By Alan Caruba
I am going to draw on decades of having been a public relations counselor to corporations and other organizations for some thoughts about the resignation of Mozilla’s cofounder, Brendan Eich, after his donation to support a California proposition banning gay marriage six years ago became an issue for the company less than two weeks after he became its CEO.
Despite the passage of the ban, voted upon by a majority (52%) of Californians who believe that marriage should be restricted to the union of a man and a woman, the California Supreme Court ruled against it. Same sex marriages in California resumed after the U.S. Supreme Court restored the federal district court’s ruling that overturned Proposition 8 as unconstitutional. Heeding the will of the people is not the California way.
At the end of 2008, same-sex marriages were legal only in Massachusetts and Connecticut. Today seventeen states, including California, allow such marriages. The gay, lesbian and transgender population of America is about three percent, but they are among the most vocal special interest groups in the nation.
From a PR point of view, Eich’s decision was a very bad one. Other corporations have found themselves targeted by the gay community. Chick-fil-A, an Atlanta based company has opposed gay marriage based on its commitment to Christian values, but most corporations regard any vocal opposition with more fear than courage. It has a lot to do with being in the business of selling products and services as well as being answerable to their investors.
It also explains, for example, why most embrace environmental demands in some fashion, including Big Oil and Big Coal. It’s no accident that BP Oil has a television advertising campaign going these days emphasizing the way drilling for oil in Alaska generates thousands of jobs elsewhere in the nation. The Gulf of Mexico oil spill is fading into the past as well it should. Simply said, accidents happen.
I suspect that Eich’s decision was based in part on the fact that its corporate headquarters are located in San Francisco. A Reuters news article noted that “Gay rights are widely embraced in the San Francisco area” described as “long known for its thriving lesbian, gay, bisexual and transgender community. Silicon Valley’s tech culture reflects that sensitivity and its companies rely on their CEOs to set that kind of tone.”
The curious thing is that Eich’s “views about gay marriage had been known within Mozilla for nearly two years…” His appointment as CEO put him in the limelight and a call for a boycott by OkCupid opened the doors to a decision to stand by his views or leave, presumably in the interest of the company. The company chairwoman, Mitchell Baker, said of his resignation that “you need free speech to fight for equality. Figuring out how to stand for both at the same time can be hard.”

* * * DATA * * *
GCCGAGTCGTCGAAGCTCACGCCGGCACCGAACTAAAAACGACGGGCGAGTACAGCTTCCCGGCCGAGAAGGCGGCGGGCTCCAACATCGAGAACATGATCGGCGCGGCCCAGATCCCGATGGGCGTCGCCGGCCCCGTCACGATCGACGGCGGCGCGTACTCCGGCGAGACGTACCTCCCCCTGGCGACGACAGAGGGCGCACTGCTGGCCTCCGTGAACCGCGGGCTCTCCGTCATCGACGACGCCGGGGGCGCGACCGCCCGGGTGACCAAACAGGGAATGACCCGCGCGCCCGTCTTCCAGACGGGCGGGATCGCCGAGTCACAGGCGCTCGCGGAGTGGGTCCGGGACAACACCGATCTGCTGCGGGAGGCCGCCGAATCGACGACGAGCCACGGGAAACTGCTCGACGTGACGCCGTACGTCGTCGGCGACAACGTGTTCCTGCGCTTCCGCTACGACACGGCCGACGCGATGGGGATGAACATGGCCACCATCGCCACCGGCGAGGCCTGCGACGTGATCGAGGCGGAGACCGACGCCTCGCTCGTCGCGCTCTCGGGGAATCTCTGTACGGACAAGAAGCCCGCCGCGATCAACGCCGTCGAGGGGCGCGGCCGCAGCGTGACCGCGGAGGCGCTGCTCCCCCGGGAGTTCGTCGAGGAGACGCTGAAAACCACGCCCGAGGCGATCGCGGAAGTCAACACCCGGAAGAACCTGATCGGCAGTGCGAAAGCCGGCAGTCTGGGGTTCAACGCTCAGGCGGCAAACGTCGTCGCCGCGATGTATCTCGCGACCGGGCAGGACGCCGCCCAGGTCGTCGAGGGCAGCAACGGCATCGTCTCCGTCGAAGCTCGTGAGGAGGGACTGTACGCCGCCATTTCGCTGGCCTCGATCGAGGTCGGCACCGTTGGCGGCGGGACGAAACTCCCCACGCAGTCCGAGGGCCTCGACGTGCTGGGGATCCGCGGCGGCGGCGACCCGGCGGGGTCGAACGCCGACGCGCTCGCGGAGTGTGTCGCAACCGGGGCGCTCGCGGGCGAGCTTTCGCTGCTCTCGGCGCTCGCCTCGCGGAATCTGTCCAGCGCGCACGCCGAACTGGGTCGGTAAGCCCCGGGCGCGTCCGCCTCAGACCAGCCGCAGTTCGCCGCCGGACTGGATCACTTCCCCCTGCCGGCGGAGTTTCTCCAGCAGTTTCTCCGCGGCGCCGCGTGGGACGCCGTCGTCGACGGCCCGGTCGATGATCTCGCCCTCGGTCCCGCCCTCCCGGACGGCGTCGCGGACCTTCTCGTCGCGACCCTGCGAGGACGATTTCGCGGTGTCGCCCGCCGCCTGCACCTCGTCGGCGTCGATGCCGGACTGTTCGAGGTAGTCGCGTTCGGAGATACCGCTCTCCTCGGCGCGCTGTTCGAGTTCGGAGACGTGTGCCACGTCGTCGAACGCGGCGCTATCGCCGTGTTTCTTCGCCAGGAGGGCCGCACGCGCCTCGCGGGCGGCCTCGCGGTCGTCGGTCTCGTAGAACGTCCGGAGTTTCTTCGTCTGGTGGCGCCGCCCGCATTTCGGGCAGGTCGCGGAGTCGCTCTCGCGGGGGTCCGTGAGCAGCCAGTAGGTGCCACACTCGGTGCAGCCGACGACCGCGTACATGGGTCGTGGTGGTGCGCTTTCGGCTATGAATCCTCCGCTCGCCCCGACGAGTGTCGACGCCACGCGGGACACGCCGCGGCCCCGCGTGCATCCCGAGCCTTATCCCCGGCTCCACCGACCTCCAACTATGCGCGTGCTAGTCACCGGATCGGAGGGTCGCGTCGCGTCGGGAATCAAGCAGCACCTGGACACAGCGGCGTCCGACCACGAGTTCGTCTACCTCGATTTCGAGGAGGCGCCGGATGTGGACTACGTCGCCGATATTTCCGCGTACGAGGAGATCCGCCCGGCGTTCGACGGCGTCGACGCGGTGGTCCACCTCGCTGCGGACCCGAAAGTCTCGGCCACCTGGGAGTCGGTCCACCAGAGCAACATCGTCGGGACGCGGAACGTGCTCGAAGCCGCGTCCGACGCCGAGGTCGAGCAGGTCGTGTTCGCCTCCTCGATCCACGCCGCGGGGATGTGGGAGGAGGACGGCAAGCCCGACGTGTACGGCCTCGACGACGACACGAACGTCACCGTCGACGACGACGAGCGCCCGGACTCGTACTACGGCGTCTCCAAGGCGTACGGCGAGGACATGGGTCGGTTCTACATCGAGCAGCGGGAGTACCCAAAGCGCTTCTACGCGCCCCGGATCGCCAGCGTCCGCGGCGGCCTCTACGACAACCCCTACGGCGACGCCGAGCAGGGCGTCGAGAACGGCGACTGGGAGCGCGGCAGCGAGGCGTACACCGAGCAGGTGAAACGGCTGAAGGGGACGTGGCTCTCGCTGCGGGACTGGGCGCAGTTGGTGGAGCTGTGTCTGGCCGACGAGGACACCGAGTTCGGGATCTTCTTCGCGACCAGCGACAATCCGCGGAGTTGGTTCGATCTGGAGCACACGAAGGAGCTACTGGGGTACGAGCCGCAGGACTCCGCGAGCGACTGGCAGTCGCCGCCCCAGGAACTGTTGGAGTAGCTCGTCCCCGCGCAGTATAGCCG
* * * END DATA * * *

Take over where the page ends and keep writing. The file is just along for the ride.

After freedom of religion, free speech is the next one cited in the Constitution’s First Amendment. It’s not hard to stand for it if you have the courage to do so.
Largely unknown to most Americans is the growing matrix of laws at the state level that grant a special status to the GLBT community. This is particularly true in Massachusetts. At the federal level, the “Employment Non-Discrimination Act” has passed the Senate and is headed for a vote in the House. Critics say it would create a federally-enforced special employment status for homosexuals and transsexuals. Such a law would create a privileged inequality, not equality in the workplace.
Andrew Sullivan, a prominent gay blogger, showed the kind of courage that Eich should have. “You want to squander the real gains we have made by argument and engagement by becoming just as intolerant of others’ views as the Christians?” asked Sullivan. “You’ve just found a great way to do this. It’s a bad, self-inflicted blow. And all of us will come to regret it.” From a PR point of view, Sullivan is right.
“If this is the gay rights movement today—hounding our opponents with a fanaticism more like the religious right than anyone else—then count me out,” said Sullivan.
Christian views are not the stuff of “fanaticism” but rather reflect deeply held spiritual values and a definition of marriage that goes back 5,000 years or more. Those views should be defended.
Reuters noted that Robert P. George, a Princeton University professor, “said Eich’s case was another example of how religious conservatives who only support heterosexual marriage are being victimized for their views. Now that the bullies have Eich’s head as a trophy on their wall, they will put the heat on every other corporation and major employer.”
Therein is the reason why Eich’s swift departure was a mistake. He could have and should have allowed the controversy to rage for a short while and watched it disappear.
Polls about gay marriage reveal how sharply divided Americans are on this issue. It goes well beyond being “Christian” or any other religious affiliation. It goes to the issue of whether members of the same sex should be granted the legal rights associated with marriage. For as long as civilization has existed, opposition to same-sex marriage has been a central element of what is deemed moral behavior.
It isn’t, as the courts have ruled, an issue of “equality.” Heterosexual marriage goes to the core of what a society requires to maintain itself. It is the heart of a healthy society and redefining it because a minority whose sexual orientation demands it can only weaken society and the nation that bows to their demands.
Gays could have accepted civil unions, but they choose not to. Now they are out to transform America by employing an intolerance that endangers it.
© Alan Caruba, 2014